Thanks to the good people over at footballoutsiders.com, there is indeed a way to research previous years, and a trend does emerge. When Notre Dame wins nine or more games, luck and chance played a role in some of those victories. When the Irish lose five or more, luck and chance factored into some of those defeats. In other words, the exact trend one would expect to emerge, does emerge.
As a refresher, the “win expectancy” ndnphx references is second-order win totals, which reflect how many points a team should have scored and allowed based on offensive and defensive stats. In a season where seven losses come by one possession, a second-order win total higher than the actual win total should be expected.
The small sample size of a football season reduces the applicability of metrics like this. There is never a chance for things to balance out, and by the next season, the team’s makeup could be entirely different. Second-order win totals, however, can still present a broader view of a season, rather than focusing on each game’s one or two make-or-break, 50/50 plays.
2016 actual record: 4-8 – second-order record: 7.2-4.8
2015 actual record: 10-3 – second-order record: 10.0-3.0
2014 actual record: 8-5 – second-order record: 8.5-4.5
2013 actual record: 9-4 – second-order record: 7.8-5.2
2012 actual record: 12-1 – second-order record: 10.1-2.9
2011 actual record: 8-5 – second-order record: 8.1-4.9
2010 actual record: 8-5 – second-order record: 9.0-4.0
irishwilliamsport: I don’t know if it still holds true, but every five-star guy Nick Saban had at one point at Alabama turned into a first-round draft choice.
It never held true. Saban arrived in Tuscaloosa in time for the 2007 recruiting class. Among the 24 signees that February, none were five-star recruits according to rivals.com. The following year, Saban netted three: receiver Julio Jones, athlete Burton Scott and offensive lineman Tyler Love.
Jones went on to be the sixth-overall pick in 2011 and dominates opposing secondaries like no other threat currently in the NFL.
Scott transferred to South Alabama after two seasons in Saban’s program. In his senior year with the Jaguars, the safety made 84 tackles with one sack, intercepted two passes and forced two fumbles. He was not a first-round draft choice.
Love, a 6-foot-7, 285-pound recruit, graduated from Alabama with two championship rings and a year of eligibility remaining. He played in 14 games over his career. He was not a first-round draft choice.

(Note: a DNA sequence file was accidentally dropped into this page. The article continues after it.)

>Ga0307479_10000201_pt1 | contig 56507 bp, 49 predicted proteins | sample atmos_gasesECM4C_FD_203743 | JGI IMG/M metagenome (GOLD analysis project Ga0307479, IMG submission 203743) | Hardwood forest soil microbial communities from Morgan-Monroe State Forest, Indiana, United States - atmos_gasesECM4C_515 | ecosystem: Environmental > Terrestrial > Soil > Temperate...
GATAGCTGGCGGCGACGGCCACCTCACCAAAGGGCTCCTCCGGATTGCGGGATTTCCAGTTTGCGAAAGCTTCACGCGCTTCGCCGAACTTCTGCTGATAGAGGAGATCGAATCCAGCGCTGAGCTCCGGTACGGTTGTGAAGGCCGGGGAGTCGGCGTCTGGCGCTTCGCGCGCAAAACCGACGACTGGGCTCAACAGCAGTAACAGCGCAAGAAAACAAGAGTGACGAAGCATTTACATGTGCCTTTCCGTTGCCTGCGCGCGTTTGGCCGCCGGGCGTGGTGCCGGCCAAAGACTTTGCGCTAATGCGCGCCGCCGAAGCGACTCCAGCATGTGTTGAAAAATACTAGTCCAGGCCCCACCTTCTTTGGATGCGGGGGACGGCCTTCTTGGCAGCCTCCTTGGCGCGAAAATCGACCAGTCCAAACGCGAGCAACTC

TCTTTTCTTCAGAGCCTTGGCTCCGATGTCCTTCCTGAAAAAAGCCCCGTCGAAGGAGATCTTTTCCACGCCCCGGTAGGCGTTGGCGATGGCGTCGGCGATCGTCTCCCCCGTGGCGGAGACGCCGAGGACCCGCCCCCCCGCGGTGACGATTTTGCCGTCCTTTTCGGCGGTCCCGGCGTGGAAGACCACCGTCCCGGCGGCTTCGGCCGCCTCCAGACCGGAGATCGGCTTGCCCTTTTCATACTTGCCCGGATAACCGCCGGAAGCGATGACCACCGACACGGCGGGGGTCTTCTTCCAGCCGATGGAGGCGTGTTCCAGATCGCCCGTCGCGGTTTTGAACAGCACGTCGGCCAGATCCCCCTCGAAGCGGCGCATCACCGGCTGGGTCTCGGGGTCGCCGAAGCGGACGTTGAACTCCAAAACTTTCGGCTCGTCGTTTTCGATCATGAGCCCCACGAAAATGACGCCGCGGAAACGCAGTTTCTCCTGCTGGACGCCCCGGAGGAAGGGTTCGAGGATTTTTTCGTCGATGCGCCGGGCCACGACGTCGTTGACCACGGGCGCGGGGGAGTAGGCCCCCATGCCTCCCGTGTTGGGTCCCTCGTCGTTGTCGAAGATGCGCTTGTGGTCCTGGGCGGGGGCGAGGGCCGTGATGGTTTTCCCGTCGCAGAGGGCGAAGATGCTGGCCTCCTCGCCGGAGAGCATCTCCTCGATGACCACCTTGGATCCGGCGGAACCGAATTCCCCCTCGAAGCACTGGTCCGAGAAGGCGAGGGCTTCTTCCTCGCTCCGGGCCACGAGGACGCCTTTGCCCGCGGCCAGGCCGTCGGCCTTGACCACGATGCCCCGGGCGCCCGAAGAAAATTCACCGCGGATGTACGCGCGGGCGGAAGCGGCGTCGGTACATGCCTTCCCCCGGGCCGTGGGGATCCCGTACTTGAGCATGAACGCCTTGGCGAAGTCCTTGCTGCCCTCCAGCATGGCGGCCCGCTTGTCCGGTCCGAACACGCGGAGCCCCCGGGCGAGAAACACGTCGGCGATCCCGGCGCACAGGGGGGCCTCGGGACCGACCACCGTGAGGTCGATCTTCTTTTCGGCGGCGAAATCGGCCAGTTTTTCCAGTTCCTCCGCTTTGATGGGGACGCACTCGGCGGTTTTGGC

The point here is not to criticize irishwilliamsport, but rather to make it clear not everything stated in the comments is accurate.
rocknek9: Irish coming to California twice in one year in 2018, I don’t know if I ever remember that. Both in SoCal. Douglas, could you research that?
Two of 2007’s three victories came in California: A 20-6 victory over UCLA in Pasadena on Oct. 6, and a 21-14 win against Stanford in Palo Alto on Nov. 24.
As for two games in southern California, I researched as far back as through 1989 so I could simply yet definitively say, it has not happened in my lifetime.
bjc378: So long as we’re talking dream scenarios for next season, how about Notre Dame wins its first six games, then comes out against a top-five USC in the green jerseys? Brian Kelly has yet to use them, and I’d like to see those again. Mr. Farmer, do you like the green jerseys or what? It’s time for you to take a side.
As long as all parties are properly attired and the colors are easily distinguishable, I have no opinion whatsoever about the color of any team’s jerseys.
It should be noted, Notre Dame has worn a shade of green six times under Kelly. Five of those came in Shamrock Series games (’10, ’11, ’13, ’15 and ’16), and the sixth was a throwback version worn at Michigan in 2011.
Sure, those are different than the green jerseys bjc378 presumably references, but those occasions may have diminished the want, motivation or need for Kelly to trot out that version of an alternative.
irish1993: Is it April 22 yet?
No, not yet. There are only 184 days until Sept. 2, though.
Now then, this posted at 4 p.m. ET on a Friday. You should know what to do.